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Posted 2 Dec 2017
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A short tale on two patterns that live in .NET

, 2 Dec 2017
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Exploring some patterns that are used in the .NET framework and how they could be usefull

Introduction

A lot of developers on the forums are sceptical about design patterns, wondering if the silver bullet actually adds any real value or just adds clutter and complexity. My last employer was using patterns rather succesfully and I'd like to share some of the things I learned by looking at some common patterns that are visible in the source-code and implementation of the .NET framework.

The factory

To start with something that at least one member hates, a factory is basically a thing (class or method) that returns a new object. Don't worry about all the formal different factories out there; we're going to ignore them completely. We're also leaving out any classification on the type of pattern, as it matters little to the computer whether it is a creational or behavioural pattern.

An underused factory in the .NET framework is the DBProviderFactory[^];

using System.Data.Common;

static DbProviderFactory dbProviderFactory = 
  DbProviderFactories.GetFactory("System.Data.SqlClient");

Yes, a factory that creates a SqlConnection. Vary the parameter, and you get a different connection. If every database-call uses this factory to create connections, then changing the type of the connection becomes simpeler. Instead of replacing all those "new SqlConnection()" statements with "new SQLiteConnection()" statements, you only need to change the argument to the factory.

"But Eddy", you'll say, "we also need to rewrite all those SqlCommand calls". Yes, most people will use the code-pattern below to do database- related work;

using (var con = new SqlConnection())
using (var cmd = new SqlCommand())
{
    cmd.Connection = con;
    // more here

You can see how both classes are hardcoded, so replacing the connection-creation with a factory only helps us halfway. Do we pass the DbProviderFactory as an extra parameter? We could, and it implements a CreateCommand and CreateParameter method. Luckily, we don't need to, as the IDbConnection[^]-interface demands that all connections implement a CreateCommand factory. Yes, you read that right, it is not SOLID[^] to include a factory-method in all your connections, but it does make life darned easy;

using (var con = MyConnectionFactory.CreateConnection())
using (var cmd = con.CreateCommand())
{
    // no longer a need to assign the Connection-property of the command,
    // since the connection creating the command is assigned by default.
}

So now we are using a factory-class (DbProviderFactory) to create the connection, and a factory-method on that specific connection to create the command. There are factory-methods on the command to create Parameters, which will not surprise anyone at this point. Instead of littering our code with "new bla()", we do the creation in a single point where we can more easily control it; that has some more advantages than simply not having to update all those points in code when replacing the object created. It means you can do some initialization of the object or keep track of it easily. As an example I've included below the factory that I used in this example. I moved the opening of the connection to the factory, meaning that this statement no longer has to be repeated in every place where a connection is fetched.

public static class MyFactory
{
    static DbProviderFactory dbProviderFactory =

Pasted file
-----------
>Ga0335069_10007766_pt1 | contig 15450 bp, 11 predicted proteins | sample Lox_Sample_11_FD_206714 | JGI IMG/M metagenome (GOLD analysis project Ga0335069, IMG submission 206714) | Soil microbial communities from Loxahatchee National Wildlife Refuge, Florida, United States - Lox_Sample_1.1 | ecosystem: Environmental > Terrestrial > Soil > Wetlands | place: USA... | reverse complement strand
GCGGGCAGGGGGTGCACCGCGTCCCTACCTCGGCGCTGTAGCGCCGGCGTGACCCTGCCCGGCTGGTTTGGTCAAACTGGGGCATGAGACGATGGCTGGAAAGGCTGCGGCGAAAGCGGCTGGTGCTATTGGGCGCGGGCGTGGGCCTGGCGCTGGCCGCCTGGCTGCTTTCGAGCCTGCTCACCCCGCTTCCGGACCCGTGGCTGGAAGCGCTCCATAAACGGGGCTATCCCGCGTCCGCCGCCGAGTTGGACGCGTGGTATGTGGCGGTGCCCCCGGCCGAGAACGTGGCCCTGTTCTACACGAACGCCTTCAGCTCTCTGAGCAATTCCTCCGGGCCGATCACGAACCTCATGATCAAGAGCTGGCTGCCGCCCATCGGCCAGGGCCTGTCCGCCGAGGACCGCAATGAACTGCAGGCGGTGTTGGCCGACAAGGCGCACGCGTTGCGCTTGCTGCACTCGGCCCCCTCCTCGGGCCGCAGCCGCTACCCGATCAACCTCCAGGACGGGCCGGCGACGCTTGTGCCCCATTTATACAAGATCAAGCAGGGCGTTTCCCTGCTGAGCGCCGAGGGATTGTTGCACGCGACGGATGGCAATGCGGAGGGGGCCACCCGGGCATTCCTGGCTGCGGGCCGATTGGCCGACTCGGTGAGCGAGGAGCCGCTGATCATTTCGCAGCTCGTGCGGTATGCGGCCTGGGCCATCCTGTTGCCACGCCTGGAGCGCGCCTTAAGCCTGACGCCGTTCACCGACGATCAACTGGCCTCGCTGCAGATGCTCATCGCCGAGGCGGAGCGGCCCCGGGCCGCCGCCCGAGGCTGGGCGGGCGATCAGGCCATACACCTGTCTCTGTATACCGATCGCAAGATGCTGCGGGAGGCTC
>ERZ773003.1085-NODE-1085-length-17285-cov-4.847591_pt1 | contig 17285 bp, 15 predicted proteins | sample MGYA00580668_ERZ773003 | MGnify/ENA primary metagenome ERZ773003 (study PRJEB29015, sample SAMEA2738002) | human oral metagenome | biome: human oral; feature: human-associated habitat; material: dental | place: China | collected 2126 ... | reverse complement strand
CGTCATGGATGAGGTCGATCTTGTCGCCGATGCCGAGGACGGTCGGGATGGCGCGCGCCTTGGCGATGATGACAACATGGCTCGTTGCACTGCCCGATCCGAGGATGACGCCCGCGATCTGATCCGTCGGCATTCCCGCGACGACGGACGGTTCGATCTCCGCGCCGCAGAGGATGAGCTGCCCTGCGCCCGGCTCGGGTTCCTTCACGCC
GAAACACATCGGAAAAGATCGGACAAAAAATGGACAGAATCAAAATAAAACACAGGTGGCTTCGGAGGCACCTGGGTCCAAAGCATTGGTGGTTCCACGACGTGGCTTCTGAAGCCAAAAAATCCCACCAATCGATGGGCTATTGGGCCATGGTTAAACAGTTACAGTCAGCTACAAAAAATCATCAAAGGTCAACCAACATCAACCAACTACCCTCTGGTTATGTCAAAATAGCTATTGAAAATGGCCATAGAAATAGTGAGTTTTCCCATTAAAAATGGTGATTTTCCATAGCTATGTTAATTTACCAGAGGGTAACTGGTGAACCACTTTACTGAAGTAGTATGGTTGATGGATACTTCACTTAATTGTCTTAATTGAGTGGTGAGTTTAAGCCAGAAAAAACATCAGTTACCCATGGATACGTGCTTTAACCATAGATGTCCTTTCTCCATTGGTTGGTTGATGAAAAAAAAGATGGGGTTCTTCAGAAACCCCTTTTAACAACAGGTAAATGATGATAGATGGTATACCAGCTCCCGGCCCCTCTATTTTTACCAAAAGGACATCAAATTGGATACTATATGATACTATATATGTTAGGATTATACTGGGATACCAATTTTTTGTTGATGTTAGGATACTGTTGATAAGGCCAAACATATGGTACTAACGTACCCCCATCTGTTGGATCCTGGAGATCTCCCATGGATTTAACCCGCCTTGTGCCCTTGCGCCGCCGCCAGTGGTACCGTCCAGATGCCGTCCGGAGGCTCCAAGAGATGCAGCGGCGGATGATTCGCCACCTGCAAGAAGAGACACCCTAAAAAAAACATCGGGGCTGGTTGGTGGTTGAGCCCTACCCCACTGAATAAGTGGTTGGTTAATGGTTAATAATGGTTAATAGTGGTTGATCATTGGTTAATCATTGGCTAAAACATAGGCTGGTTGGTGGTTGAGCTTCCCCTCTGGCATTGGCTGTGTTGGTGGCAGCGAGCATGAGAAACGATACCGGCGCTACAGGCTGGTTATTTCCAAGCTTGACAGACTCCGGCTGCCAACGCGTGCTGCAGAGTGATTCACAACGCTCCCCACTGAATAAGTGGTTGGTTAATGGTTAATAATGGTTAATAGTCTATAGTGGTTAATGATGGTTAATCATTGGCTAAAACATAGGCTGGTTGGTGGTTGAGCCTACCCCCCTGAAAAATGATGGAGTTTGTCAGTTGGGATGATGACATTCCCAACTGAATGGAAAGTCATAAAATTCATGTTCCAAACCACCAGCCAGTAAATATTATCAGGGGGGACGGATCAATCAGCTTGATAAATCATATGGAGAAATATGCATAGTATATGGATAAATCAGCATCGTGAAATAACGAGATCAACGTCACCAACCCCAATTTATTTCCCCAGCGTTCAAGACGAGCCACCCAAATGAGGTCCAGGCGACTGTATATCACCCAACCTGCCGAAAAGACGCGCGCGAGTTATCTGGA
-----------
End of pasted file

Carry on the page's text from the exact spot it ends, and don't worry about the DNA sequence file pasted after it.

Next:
DbProviderFactories.GetFactory("System.Data.SqlClient");

    public static IDbConnection CreateConnection()
    {
        var con = dbProviderFactory.CreateConnection();
        con.Open();
        return con;
    }
}

If your boss asks to log each opening of the database, then it would be easy to add that to the code above. Since the CreateCommand method on the connection also sets the Connection-property of the command, you now can omit two common statements in this pattern: opening the connection, and assigning the connection to the command. That's two less lines per database-operation that could fail.

Verdict

So the factories are used in the .NET framework and their advantages are easy to explain. Combine this technique with adhering to the SQL92 standard and you are suddenly capable of utilizing a whole range of database products as your storage. Using a different database from another vendor may suddenly be just an issue of configuration, instead of months of migrating.

Religious warning

I am not saying that you should only create factories and never use the new-keyword again. In the example there is obvious value in the extra code that is required, but don't use a factory just because you can; if you can do without, then that is probably the better idea. Do not add complexity if it does not add value, as all code comes with a cost. It is also usless to learn the definition of an abstract factory; learn when (and when not) to apply the pattern, instead of correctly naming it.

The decorator

A decorator is a nice and easy way of adding stuff to a class in a more flexible way than inheritance. A simple abstract example follows below;

class Person
{
    public string Name { get; set; }
    public string SocialSecurityId { get; set; }

    public void ShowId();
}
class ClothedPerson: Person
{
    Person _decoree;
    ClothedPerson(Person who, bool hasPants)
    {
        _decoree = who;
    }
    public bool Pants { get; set; }
    public void ShowId() { _decoree.ShowId(); }
}
class Prisoner: Person
{
    Person _decoree;
    Prisoner(Person who)
    {
        _decoree = who;
    }
    public void ShowId() { _decoree.ShowId(); }
}

That's a useless example and I already hear you say that you'd never use that in real code, but if you take a look, this is how streams work in .NET; Need encryption on your (file/memory/whatever)stream? Add the correct decorator, and you're done. Now, lets take a look at a more practical example of a decorator that may be more usefull.

  1  public class LoggedConnection : IDbConnection
  2  {
  3      ILogger _logger;
  4      IDbConnection _host;
  5      Guid _connectionId;
  6      string _category;
  7  
  8      public Guid ConnectionId
  9      {
 10          get { return _connectionId; }
 11      }
 12  
 13      public LoggedConnection(IDbConnection host, ILogger logger)
 14      {
 15          if (null == host) throw new ArgumentNullException("host");
 16          if (null == logger) throw new ArgumentNullException("logger");
 17  
 18          _host = host;
 19          _connectionId = Guid.NewGuid();
 20          _category = string.Format("{0} ({1})", _host.GetType().Name, _connectionId);